Dagoberto Gilb is an Austin, Texas-based short story writer and novelist.
The Magic of Blood, The Last Known Residence of Mickey Acuña, The Flowers, Hecho en Tejas, Before the End, After the Beginning
1994 PEN/Hemingway Foundation Award and PEN Faulkner finalist (The Magic of Blood);
2003 finalist for the National Book Critics' Circle Award (Gritos); 2008 winner of the PEN Southwest Book Award (Hecho en Tejas)
Which one or two American books or plays would you yourself recommend to the foreign leaders and why?
So hard not to want to pick books that mattered so much to me, like Native Son by Richard Wright, or Death of a Salesman by Arthur Miller, Working by Studs Terkel, Housekeeping by Marilynne Robinson, The Dharma Bums by Jack Kerouac, Will You Please Be Quiet, Please? by Raymond Carver, Accordion Crimes by Annie Proulx. How can anyone not mention El llano en llamas (The Burning Plain) by Juan Rulfo? But here are mine:
One Flew over the Cuckoo's Nest by Ken Kesey, a truly American novel about the American character, drama, humor and bravado. And The Collected Stories of Katherine Anne Porter. As a fan of the short story, and of what the East Coast calls "regional" writing, there is none better than her. I am also fond of writers whose lives were large, too, stories themselves, and both my selections are bold on my kind of billboard.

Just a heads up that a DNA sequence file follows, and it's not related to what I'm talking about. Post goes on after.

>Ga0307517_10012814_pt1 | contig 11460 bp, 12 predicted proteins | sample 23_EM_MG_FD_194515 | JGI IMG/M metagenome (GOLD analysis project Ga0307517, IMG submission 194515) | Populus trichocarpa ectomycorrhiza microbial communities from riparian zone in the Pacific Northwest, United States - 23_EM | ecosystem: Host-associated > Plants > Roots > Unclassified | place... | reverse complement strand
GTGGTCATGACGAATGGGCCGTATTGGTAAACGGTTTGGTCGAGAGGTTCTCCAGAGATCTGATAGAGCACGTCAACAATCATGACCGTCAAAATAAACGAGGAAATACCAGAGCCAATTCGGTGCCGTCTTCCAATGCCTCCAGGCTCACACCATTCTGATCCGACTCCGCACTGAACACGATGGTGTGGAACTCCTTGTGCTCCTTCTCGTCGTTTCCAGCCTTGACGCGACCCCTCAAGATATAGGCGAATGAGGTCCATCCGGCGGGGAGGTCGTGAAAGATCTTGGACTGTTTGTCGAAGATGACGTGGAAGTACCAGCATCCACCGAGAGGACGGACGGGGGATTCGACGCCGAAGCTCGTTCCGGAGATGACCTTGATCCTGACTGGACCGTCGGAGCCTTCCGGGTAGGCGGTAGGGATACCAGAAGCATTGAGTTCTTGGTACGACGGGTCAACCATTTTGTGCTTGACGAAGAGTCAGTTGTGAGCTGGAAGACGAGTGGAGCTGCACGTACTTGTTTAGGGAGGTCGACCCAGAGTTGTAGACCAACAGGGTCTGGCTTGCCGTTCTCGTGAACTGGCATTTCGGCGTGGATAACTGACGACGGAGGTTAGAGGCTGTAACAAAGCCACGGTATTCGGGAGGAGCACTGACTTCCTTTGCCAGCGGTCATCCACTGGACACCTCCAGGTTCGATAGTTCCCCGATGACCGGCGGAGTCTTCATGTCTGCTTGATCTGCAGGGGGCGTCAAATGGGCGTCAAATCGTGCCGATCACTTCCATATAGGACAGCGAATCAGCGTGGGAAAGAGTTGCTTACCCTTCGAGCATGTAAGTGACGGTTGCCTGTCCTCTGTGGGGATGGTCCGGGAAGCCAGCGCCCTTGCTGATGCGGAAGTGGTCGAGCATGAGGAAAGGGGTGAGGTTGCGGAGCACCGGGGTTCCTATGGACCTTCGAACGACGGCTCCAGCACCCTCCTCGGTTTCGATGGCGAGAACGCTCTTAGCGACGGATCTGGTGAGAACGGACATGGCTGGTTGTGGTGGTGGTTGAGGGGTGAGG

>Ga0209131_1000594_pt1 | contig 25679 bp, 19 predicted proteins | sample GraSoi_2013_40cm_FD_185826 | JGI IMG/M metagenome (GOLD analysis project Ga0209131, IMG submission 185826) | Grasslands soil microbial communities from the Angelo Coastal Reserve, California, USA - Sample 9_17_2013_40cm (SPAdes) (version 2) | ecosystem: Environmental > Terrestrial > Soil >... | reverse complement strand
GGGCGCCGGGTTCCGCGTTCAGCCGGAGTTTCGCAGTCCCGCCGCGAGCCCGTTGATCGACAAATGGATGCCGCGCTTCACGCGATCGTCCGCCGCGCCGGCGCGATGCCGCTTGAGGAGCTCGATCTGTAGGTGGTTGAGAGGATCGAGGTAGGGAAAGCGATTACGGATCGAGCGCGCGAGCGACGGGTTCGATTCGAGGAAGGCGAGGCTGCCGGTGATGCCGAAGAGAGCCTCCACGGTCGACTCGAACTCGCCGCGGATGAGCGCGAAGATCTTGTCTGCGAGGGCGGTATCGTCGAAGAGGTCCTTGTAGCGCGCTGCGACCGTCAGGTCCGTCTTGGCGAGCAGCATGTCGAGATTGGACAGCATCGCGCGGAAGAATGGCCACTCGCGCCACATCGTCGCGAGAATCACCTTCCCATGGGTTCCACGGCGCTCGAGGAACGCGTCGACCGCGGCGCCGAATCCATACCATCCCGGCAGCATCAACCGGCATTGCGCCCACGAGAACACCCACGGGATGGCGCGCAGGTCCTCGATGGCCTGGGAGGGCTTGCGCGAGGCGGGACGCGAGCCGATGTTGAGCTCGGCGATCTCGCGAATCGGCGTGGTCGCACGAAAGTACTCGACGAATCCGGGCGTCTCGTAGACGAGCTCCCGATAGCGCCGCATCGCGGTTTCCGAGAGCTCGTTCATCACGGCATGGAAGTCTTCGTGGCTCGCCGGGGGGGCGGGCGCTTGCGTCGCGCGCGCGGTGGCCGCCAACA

WHO IN YOUR CHILDHOOD—FOR EXAMPLE, PARENT OR TEACHER—ENCOURAGED YOU TO READ BOOKS, AND WHICH ONE OR TWO BOOKS DO YOU REMEMBER MOST FONDLY?
Books were not much of a presence in my house or with people I knew, which may explain why I came so late to them. That I did surprises even me, but it may equally explain the ferocity with which I went for them when I did.
Which books by writers from other G8 countries (Canada, France, Germany, Italy, Japan, Russia, the United Kingdom) have been most important to you as a writer?
Really unfair to have to choose which book by Dostoevsky was most important to me—The Brothers Karamazov, Crime and Punishment, The Possessed—but I'm going with The Idiot. Also impossible to not want to select one of many by either Kafka or B. Traven, but neither of them are exactly or clearly German, and almost impossible for me to not want to say Camus, the immigrant Frenchman. I am forced to pick what I find the most stunning combination of various arts, The Threepenny Opera by Bertolt Brecht.